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Premchand revolutionised Hindi-Urdu literature with his writings, says his grandson Alok Rai

Rai spoke in a session titled "Hindustani Zindagi Ka Naqsh-Nigaar: Premchand" in which he stated that Premchand picked a language, which reached the masses

Munshi Premchand' wikimedia

New Delhi, Feb 18, 2017: According to Premchand’s grandson Alok Rai, Munshi Premchand changed the face of Hindi-Urdu literature by incorporating his ‘modern outlook’ and lucid articulations.

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Rai spoke in a session titled “Hindustani Zindagi Ka Naqsh-Nigaar: Premchand” in which he stated that Premchand picked a language, which reached the masses.

“Premchand had a modern view and understood things happening around him from a completely different perspective. Being an ardent reader, he had several influences which he used in telling stories,” Rai stated while speaking at Jashn-e-Rekhta, a festival celebrating Urdu language.

Manager Pandey, former JNU professor and author spoke about the usage of idioms was exclusive to Premchand’s writings.

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“He adopted an extensive use of idioms in most of his stories. The best thing about Premchand was that he was a social writer and expressed himself in a language that people could easily understand. He touched different castes, cultures as well as religions and catered to everybody,” Manager said.

Munshi Premchand wrote more than dozen of books and penned more than 300 stories. Therefore, he was known as “Upanayas Samrat”. He is attributed to be a pioneer in Hindi literature.

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Premchand’s books, for instance, “Godaan”, “Nirmala”, “Rangbhoomi” and “Sevasadan”;
exhibited the realism and portrayed the plight of oppressed and urban middle class strata of the society in his modern and critical way.

His popular stories are “Kafan”, “Shatranj Ke Khiladi”, “Idgah”, “Poos Ki Raat”, “Namak Ka Daroga” and “Sadgati” among many others.

Rai stated that his grandfather penned strong woman characters with a free will, hence he was ahead of his times and broke ceiling on the stereotypes of submissive woman.

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– prepared by Sabhyata Badhwar of NewsGram. Twitter:@SabbyDarkhorse

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FIFA World Cup 2018: Indian Cuisine becomes the most sought after in Moscow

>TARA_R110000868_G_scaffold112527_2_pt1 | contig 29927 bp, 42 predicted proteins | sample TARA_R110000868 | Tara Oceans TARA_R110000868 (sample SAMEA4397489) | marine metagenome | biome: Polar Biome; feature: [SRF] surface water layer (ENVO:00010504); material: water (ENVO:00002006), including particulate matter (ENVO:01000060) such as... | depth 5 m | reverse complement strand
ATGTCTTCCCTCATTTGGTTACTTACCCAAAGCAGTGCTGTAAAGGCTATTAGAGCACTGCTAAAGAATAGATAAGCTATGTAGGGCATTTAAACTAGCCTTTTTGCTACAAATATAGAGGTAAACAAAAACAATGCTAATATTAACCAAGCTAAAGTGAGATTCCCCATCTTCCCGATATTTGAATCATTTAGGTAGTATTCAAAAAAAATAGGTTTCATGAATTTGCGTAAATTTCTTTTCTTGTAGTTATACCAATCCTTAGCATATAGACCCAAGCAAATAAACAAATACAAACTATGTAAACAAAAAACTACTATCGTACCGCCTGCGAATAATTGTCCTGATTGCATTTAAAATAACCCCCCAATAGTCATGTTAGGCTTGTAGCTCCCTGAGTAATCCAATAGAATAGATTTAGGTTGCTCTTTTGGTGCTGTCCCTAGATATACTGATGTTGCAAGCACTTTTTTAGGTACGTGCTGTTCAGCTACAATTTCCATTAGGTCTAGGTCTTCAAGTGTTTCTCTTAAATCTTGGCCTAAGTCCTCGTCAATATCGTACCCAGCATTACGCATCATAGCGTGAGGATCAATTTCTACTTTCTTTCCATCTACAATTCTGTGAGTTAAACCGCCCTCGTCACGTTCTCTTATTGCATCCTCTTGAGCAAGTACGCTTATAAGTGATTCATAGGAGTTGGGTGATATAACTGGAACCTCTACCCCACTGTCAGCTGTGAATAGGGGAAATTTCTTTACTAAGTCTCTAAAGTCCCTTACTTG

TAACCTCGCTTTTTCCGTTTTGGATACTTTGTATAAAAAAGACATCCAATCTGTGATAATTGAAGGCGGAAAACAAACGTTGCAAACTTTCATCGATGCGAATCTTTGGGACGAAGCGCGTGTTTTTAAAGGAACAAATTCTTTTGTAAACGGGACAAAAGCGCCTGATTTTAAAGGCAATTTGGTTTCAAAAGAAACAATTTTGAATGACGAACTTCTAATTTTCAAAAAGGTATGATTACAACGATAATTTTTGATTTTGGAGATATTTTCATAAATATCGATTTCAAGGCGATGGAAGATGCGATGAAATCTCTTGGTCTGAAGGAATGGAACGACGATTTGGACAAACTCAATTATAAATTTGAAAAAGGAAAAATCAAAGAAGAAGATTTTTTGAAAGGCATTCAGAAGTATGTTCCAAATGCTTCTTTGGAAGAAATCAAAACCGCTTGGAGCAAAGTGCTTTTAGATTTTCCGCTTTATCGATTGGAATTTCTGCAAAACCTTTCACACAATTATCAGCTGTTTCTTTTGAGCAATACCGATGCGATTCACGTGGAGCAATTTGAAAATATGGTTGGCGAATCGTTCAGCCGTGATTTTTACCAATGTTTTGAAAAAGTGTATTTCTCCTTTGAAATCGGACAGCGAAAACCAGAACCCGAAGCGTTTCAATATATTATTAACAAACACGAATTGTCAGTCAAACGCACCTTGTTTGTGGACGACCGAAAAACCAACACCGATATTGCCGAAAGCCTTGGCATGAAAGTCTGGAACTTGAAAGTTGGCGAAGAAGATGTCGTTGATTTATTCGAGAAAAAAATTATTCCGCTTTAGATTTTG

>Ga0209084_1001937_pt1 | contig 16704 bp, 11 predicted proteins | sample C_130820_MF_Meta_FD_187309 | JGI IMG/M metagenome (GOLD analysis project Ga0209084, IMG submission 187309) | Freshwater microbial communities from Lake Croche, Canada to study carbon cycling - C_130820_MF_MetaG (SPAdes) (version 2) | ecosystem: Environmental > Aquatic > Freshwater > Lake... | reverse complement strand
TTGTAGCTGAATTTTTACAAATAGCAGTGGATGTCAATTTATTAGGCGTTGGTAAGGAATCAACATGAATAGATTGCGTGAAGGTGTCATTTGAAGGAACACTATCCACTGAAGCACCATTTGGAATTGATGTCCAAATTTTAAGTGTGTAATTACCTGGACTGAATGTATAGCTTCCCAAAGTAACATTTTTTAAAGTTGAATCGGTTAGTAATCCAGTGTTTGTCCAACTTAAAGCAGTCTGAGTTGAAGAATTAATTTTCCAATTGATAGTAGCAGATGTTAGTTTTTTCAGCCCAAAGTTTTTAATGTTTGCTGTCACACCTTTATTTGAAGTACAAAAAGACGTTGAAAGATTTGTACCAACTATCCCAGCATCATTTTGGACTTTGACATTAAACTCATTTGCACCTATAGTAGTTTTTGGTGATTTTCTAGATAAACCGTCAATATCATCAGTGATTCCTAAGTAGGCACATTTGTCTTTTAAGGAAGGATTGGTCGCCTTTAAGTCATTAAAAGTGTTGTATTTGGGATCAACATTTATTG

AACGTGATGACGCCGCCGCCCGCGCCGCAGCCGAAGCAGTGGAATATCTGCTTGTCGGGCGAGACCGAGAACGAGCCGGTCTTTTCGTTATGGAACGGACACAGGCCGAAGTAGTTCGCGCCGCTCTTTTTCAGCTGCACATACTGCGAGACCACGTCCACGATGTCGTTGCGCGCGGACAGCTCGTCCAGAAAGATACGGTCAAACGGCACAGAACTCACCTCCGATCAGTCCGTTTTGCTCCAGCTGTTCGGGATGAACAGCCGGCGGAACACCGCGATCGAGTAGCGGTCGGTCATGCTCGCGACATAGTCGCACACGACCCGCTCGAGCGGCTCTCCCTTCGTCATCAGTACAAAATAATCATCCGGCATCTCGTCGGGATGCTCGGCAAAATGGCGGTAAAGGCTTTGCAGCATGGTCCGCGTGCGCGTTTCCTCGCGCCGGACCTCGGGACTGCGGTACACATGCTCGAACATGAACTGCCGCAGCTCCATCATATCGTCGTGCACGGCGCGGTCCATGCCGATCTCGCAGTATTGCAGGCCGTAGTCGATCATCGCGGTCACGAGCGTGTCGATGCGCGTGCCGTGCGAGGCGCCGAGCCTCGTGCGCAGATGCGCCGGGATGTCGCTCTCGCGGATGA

Indian cuisine in FIFA World cup
Indian dishes available in Moscow during FIFA World Cup 2018, representational image, wikimedia commons

June 17, 2018:

Restaurateurs Prodyut and Sumana Mukherjee have not only brought Indian cuisine to the ongoing FIFA World Cup 2018 here but also plan to dish out free dinner to countrymen if Argentina wins the trophy on July 15.

Based in Moscow for the last 27 years, Prodyut and Sumana run two Indian eateries, “Talk Of The Town” and “Fusion Plaza”.

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Both restaurants serve popular Indian dishes like butter chicken, kebabs and a varied vegetarian spread.

During the ongoing FIFA World Cup 2018, there will be 25 per cent discount for those who will possess a Fan ID (required to watch World Cup games).

There will also be gifts and contests on offers during matches in both the restaurants to celebrate the event.

The Mukherjees, hailing from Kolkata, are die-hard fans of Argentina. Despite Albiceleste drawing 1-1 with Iceland in their group opener with Lionel Messi failing to sparkle, they believe Jorge Sampaoli’s team can go the distance.

“I am an Argentina fan. I have booked tickets for a quarterfinal match, a semifinal and of course the final. If Argentina goes on to lift

During the World Cup, there will be 25 per cent discount for those who will possess a Fan ID (required to watch World Cup games).

There will also be gifts and contests on offers during matches in both the restaurants to celebrate the event.

FIFA World Cup 2018 Russia
FIFA World Cup 2018, Wikimedia Commons.

“We have been waiting for this World Cup. Indians come in large numbers during the World Cup and we wanted these eateries to be a melting point,” he added.

According to Cutting Edge Events, FIFA’s official sales agency in India for the 2018 World Cup, India is amongst the top 10 countries in terms of number of match tickets bought.

Read more about Indian cuisine abroad: Hindoostane Coffee House: London’s First Indian Restaurant.

Prodyut came to Moscow to study engineering and later started working for a pharmaceutical company here before trying his hand in business. Besides running the two restaurants with the help of his wife, he was into the distribution of pharmaceutical products.

“After Russia won the first match of the World Cup, the footfall has gone up considerably. The Indians are also flooding in after the 6-9 p.m. game. That is the time both my restaurants remain full,” Prodyut said.

There are also plans to rope in registered fan clubs of Latin American countries, who will throng the restaurants during matches and then follow it up with after-game parties till the wee hours.

“I did get in touch with some of the fan clubs I had prior idea about. They agreed to come over and celebrate the games at our joints. Those will be gala nights when both eateries will remain open all night for them to enjoy,” Prodyut said.

Watching the World Cup is a dream come true for the couple, Sumana said.

“We want to make the Indians who have come here to witness the spectacle and feel at home too. We always extend a helping hand and since we are from West Bengal, we make special dishes for those who come from Bengal,” she added. (IANS)